Before he was summoned by a magician hoping to get revenge in an alternate England, Bartimaeus served one of the many magicians working for King Solomon. Yes, that King Solomon known far and wide for his wisdom and his many wives. But this King Solomon is also known for the ring he possesses, a ring that gives him much power to make demands and to rule over powerful magicians too afraid to cross him. Over in Sheba, young Asmira serves her Queen and country. When Solomon demands that the queen marry him or pay tribute, Queen Balkis sends Asmira on an assassination mission.

Though billed as the prequel to the Bartimaeus Trilogy, this story could absolutely stand on its own. A few characters reappear including, of course, Bartimaeus himself, but this recognition is not necessary at all to the enjoyment of the story. If you have read The Bartimaeus Trilogy, some of the storytelling devices may sound familiar. We are given two characters whose points of view we move between: Bartimaeus and a human. Bartimaeus is his wise-cracking, sarcastic self, and his first-person narration is complete with footnotes. Asmira's side of the story is told in third-person, so we are a little more distanced from her while still understanding her motivations and desires. Unlike The Bartimaeus Trilogy, I wasn't hooked right away. At first the story didn't grip me, and the humor felt forced. I was slightly annoyed with the preachy tone. The story was making good points and didn't need to be quite so blatant in its portrayal of them. But once I hit the halfway point, I felt like something gave. The plot started moving faster, the jokes made me chuckle, and I wanted to devote reading time to seeing what happened. Was it as good as original three? Nah, but it would be hard to compete. Once again, Bartimaeus won me over.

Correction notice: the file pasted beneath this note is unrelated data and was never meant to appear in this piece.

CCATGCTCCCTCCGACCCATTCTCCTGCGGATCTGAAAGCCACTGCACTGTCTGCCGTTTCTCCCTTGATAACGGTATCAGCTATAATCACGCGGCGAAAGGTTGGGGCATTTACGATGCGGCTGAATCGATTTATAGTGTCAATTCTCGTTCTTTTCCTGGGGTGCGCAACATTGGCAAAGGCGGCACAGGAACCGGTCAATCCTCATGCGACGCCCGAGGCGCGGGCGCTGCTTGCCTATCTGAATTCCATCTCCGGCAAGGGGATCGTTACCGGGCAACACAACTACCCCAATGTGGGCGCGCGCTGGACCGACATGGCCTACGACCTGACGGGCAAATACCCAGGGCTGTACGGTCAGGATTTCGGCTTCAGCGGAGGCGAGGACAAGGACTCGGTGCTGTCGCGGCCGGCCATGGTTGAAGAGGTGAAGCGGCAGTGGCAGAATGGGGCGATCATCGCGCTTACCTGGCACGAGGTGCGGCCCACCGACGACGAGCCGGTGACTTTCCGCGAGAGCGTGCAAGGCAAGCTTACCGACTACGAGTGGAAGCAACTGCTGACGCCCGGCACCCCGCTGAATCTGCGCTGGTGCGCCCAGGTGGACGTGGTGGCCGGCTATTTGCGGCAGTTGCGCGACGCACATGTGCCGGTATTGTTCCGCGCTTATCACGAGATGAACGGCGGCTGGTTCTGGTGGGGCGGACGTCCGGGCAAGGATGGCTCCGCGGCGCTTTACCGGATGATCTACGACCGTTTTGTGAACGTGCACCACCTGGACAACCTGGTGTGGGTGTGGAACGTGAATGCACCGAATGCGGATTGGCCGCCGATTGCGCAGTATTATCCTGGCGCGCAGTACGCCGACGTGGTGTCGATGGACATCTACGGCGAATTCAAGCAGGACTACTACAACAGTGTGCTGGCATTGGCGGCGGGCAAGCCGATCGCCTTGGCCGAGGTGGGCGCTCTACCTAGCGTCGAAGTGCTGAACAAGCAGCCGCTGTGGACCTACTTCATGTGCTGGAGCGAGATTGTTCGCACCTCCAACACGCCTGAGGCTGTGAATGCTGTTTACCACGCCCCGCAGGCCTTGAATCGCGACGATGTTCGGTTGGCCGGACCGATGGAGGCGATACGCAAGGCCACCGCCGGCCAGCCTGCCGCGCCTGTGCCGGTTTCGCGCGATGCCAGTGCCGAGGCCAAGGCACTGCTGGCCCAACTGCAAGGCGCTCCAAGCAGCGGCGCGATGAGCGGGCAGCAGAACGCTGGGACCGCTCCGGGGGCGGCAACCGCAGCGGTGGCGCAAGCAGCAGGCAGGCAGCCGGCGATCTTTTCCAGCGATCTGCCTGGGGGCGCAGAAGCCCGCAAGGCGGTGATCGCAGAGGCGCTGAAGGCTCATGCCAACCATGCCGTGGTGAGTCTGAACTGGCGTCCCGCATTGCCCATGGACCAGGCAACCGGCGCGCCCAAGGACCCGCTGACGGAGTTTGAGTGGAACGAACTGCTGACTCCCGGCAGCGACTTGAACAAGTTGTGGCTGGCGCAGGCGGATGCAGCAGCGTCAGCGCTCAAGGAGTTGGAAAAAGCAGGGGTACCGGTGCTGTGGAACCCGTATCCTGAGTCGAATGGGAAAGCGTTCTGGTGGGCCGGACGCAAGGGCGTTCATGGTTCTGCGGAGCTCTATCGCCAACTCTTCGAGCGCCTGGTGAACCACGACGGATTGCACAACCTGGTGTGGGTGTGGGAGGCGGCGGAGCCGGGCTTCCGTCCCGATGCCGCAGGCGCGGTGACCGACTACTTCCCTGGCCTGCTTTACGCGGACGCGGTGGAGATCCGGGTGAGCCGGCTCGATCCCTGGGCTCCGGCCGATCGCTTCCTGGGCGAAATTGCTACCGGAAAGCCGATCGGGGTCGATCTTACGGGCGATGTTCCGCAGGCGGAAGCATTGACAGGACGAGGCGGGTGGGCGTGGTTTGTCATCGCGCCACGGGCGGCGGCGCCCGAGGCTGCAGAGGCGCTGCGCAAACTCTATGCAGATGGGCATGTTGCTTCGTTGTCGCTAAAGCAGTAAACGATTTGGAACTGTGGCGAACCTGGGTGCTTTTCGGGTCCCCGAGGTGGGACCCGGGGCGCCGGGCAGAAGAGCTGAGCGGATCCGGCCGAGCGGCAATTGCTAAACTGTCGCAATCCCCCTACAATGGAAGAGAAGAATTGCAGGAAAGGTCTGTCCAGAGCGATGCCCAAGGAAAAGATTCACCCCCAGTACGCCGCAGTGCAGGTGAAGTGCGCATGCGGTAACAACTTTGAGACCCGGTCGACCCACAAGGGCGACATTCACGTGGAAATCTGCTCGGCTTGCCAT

Wednesday, December 15, 2010

Bink & Gollie

by Kate DiCamillo and Alison McGhee, illustrated by Tony Fucile
Somerville, Mass. : Candlewick Press, 2010.

This is the story of two friends, Bink and Gollie. Each of them are quite individual, and they don't always agree, but in the end what matters most is their friendship and what they have in common.

Though not a picture book, the story is told as much through illustrations as the wordsm which are primarily used to convey the characters' speech. The illustrations are simple but convey emotion brilliantly. I like how individual Bink and Gollie are in both looks and temperament, and I like the way the sort of disagreements that friends have is conveyed in a realistic way without coming across as patronizing to the children for whom these spats are very real and very important.

Tuesday, December 7, 2010